What a Concept: Joel Silver Meets Joan of Arc

You remember the dueling Robin Hoods, Christopher Columbuses and Wyatt Earps. Now it seems heavenly voices have been bending studio ears: There are no fewer than three versions of the life of Joan of Arc in the works.

Disney’s Touchstone is developing a “Joan of Arc” with director Brian Gibson (“What’s Love Got to Do With It”); producer Joel Silver is tackling another for Warner Bros. and Kathryn Bigelow (“Point Break”), currently involved in “Strange Days,” will develop Jay Cocks’ “The Company of Angels” for 20th Century Fox.

“Joan was one of history’s most conflicted characters, a young girl who didn’t want to be chosen and didn’t really understand why she was,” says Touchstone screenwriter Paul McCudden. “She was a female in the most male of worlds. She was 17 when she heard the saints’ voices, sending her on her mission to rid France of the British; she burned to death at 19. Part of the problem with all of the previous films is they never really portray her as a young girl, but someone who was unshakable in her quest, without any doubts.”


Gibson--who says he has wanted to do a project on the patron saint of France for more than a decade--is convinced his version, expected to be the first out of the gate in mid-'95, will be markedly different from Bigelow’s or Silver’s. McCudden says he’s written the piece as more of a personal journey.

Attempts to reach Silver were unsuccessful, but those familiar with Silver’s testosterone-charged script say that it reads like “Bruce Willis in a dress, brandishing a sword"--plenty of battle scenes and a no-nonsense, take-charge Joan.

The version Cocks (who co-wrote “The Age of Innocence” screenplay) is doing for Bigelow will also be action-packed, but reportedly includes more of Joan’s internal struggle in dealing with her mission from God. Bigelow’s staff declined to be interviewed about the project.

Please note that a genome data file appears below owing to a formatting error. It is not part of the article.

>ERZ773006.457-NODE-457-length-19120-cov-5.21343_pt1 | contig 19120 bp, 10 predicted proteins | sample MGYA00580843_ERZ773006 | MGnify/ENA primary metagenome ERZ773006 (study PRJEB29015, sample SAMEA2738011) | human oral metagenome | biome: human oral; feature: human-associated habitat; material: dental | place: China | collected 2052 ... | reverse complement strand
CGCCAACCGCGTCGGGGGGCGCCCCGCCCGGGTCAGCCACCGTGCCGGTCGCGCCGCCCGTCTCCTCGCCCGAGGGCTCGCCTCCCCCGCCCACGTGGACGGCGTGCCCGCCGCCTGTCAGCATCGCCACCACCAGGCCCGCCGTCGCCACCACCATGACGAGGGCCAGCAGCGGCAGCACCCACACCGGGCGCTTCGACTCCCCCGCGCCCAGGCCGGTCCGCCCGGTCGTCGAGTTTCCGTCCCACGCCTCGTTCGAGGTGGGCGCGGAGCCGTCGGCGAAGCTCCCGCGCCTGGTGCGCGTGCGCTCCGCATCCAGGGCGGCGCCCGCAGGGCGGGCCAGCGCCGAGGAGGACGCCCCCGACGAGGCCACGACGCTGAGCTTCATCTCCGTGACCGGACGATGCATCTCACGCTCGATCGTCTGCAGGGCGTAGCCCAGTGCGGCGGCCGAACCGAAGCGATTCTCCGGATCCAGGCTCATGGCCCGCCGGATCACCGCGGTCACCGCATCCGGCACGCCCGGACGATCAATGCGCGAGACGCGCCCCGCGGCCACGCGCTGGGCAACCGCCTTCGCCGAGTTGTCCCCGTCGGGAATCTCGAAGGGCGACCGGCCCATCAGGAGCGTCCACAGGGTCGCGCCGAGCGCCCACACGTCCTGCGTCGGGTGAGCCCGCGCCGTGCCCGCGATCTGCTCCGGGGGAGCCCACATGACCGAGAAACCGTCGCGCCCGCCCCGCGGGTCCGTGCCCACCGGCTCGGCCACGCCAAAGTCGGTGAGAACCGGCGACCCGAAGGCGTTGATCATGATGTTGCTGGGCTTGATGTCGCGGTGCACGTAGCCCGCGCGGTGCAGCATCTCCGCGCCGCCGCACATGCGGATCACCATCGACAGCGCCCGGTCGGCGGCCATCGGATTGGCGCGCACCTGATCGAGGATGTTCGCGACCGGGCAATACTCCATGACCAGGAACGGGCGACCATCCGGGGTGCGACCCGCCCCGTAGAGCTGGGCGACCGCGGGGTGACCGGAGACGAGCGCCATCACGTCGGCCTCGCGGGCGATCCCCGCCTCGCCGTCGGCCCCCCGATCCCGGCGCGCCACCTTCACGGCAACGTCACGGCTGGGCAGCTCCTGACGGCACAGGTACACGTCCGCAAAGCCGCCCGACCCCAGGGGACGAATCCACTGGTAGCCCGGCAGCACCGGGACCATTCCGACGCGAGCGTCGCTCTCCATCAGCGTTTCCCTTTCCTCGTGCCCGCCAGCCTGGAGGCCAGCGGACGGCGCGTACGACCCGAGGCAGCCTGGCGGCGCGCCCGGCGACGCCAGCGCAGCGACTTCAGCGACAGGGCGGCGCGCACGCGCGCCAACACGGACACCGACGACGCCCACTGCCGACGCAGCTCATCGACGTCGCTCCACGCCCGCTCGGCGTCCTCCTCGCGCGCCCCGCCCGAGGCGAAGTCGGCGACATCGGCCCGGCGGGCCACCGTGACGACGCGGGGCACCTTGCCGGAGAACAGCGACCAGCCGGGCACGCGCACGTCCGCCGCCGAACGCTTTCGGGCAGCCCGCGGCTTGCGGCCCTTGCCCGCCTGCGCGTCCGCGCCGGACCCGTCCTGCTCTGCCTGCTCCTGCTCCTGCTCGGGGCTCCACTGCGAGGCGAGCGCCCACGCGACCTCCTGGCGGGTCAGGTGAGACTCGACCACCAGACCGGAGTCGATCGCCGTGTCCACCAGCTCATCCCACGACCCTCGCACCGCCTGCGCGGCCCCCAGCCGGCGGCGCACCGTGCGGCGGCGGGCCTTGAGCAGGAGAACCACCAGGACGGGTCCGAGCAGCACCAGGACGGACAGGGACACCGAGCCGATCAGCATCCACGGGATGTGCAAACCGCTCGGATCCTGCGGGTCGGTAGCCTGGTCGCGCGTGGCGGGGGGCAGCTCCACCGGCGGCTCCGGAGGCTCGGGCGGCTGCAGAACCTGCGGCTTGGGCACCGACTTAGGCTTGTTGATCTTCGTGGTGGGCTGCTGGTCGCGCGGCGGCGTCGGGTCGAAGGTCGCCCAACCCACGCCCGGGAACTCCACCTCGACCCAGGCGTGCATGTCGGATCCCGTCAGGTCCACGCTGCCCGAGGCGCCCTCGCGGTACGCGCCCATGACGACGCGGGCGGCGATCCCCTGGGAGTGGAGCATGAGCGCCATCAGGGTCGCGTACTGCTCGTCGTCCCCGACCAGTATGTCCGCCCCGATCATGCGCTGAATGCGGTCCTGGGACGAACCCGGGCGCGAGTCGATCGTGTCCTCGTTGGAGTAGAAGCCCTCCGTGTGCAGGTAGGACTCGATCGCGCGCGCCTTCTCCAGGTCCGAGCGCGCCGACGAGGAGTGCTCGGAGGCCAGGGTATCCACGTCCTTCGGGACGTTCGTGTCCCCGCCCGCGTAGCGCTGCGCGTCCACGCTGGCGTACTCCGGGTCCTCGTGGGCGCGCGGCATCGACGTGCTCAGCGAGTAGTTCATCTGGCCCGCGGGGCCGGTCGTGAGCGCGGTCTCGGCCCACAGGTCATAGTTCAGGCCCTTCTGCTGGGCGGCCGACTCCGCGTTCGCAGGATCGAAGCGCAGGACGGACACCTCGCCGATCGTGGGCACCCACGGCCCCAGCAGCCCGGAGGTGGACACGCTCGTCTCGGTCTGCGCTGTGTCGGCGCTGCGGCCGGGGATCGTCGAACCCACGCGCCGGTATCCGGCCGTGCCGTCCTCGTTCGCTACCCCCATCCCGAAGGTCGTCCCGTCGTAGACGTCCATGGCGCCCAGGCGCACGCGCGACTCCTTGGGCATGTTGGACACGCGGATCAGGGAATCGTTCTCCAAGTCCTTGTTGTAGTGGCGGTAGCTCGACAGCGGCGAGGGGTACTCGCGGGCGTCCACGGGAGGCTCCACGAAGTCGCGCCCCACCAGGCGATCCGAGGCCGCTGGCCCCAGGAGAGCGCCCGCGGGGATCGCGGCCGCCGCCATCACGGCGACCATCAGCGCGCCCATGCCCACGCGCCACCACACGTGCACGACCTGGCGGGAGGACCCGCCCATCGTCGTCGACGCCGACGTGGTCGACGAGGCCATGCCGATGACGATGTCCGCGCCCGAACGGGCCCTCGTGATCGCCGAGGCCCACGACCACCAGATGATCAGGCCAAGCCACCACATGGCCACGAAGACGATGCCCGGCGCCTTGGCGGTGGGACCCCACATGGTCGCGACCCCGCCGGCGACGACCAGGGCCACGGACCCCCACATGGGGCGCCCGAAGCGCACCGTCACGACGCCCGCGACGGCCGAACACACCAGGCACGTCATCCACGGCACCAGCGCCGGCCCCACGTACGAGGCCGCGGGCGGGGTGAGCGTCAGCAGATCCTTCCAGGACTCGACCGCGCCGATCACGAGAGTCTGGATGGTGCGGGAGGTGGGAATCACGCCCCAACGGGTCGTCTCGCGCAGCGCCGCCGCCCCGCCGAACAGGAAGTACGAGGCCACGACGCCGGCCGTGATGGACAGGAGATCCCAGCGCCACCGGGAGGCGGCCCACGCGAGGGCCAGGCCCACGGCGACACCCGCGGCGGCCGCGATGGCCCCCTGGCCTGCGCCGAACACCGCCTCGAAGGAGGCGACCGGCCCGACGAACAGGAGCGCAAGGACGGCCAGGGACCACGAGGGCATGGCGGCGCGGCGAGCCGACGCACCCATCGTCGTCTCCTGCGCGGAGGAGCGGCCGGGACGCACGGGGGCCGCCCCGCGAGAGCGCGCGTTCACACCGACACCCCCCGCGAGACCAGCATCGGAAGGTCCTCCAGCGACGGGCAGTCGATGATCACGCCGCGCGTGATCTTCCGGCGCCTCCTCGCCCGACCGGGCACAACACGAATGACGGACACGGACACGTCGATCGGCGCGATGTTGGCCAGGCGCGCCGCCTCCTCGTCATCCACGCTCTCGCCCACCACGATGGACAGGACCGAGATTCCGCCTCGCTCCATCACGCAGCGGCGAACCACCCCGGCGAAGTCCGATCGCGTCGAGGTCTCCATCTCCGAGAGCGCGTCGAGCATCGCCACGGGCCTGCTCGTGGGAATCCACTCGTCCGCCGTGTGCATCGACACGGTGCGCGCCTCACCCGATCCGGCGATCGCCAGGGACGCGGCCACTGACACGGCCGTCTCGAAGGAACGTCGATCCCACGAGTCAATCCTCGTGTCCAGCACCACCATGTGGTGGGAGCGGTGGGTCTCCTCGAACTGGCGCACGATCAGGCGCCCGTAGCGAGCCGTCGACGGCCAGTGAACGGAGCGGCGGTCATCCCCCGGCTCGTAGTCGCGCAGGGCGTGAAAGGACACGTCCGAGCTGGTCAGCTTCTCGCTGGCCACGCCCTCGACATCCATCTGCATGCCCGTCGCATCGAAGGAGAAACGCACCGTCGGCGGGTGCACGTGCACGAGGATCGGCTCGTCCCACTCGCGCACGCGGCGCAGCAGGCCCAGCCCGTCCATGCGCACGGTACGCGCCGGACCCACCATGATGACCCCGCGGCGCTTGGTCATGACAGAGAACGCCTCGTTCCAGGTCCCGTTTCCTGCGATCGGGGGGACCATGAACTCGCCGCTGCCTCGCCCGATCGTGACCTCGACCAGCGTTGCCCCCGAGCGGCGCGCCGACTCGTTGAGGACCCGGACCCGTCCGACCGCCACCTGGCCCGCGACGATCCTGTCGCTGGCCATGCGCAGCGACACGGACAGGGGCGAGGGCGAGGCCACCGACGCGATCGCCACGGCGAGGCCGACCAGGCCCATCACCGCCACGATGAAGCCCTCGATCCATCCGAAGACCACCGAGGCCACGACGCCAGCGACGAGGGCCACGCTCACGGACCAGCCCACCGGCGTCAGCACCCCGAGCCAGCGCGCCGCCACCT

Like studio executives at Fox and Warner Bros., Touchstone’s president, David Hoberman, as well as producers Charlie Evans Jr. and Carroll Kemp, say that they can’t let concerns over a first finish consume their focus. Production is tentatively set to start this fall.

It remains to be seen how any of the new versions will depart from the previous stories about Joan, who in the 15th Century helped defeat the English in their attempted invasion of France (and was later burned at the stake as a suspected witch).

Besides Carl Dreyer’s 1928 silent “The Passion of Joan of Arc” with Maria Flaconetti; Victor Fleming’s 1948 “Joan of Arc” with Ingrid Bergman, and Otto Preminger’s 1957 “Saint Joan” with Jean Seberg, there is an authentic French version. The two-part, five-hour “Jeanne La Pucel Les Batailles” and “Jeanne La Pucel Les Prisons” (“The Battles and Imprisonment of Joan of Arc”), directed by Jacques Rivette, was shown this spring at the Berlin Film Festival.

Of his competitors, Gibson says, “I don’t want their versions of Joan as ‘Terminatrix’ to poison the well. To Joel, I would say good luck with all of your ‘Lethal Weapon’ movies. You do them well, but don’t move outside your area. You’ll tip over.”

Interestingly, the subplot behind Gibson’s version is almost as interesting as the film itself. The film is being developed from Touchstone’s discretionary fund, a pot of money set aside for studio executives to develop projects. A lump sum originally had been reserved to produce a movie about a snuff film called “The Brave,” a screenplay written by McCudden, to be produced by Kemp, Evans and Aziz Ghazal. It was Ghazal who found Gregory Mcdonald’s book “The Brave,” about a broken man who agrees to let himself be snuffed in a movie if his family gets the profits. Ghazal tapped his friend McCudden to adapt it for the screen.

But as Ghazal was pitching the project to Touchstone, reports surfaced that he was simultaneously negotiating with Jodie Foster’s Egg Pictures. His personal life began to come apart as well, and on Dec. 1, 1993, Ghazal shot himself to death after bludgeoning his estranged wife and 13-year-old daughter to death.

Ghazal’s death still haunts McCudden. But he, like Kemp and Evans, still believes in the project. The producers are shopping “The Brave” to studios around town while trying to remain focused on “Joan.”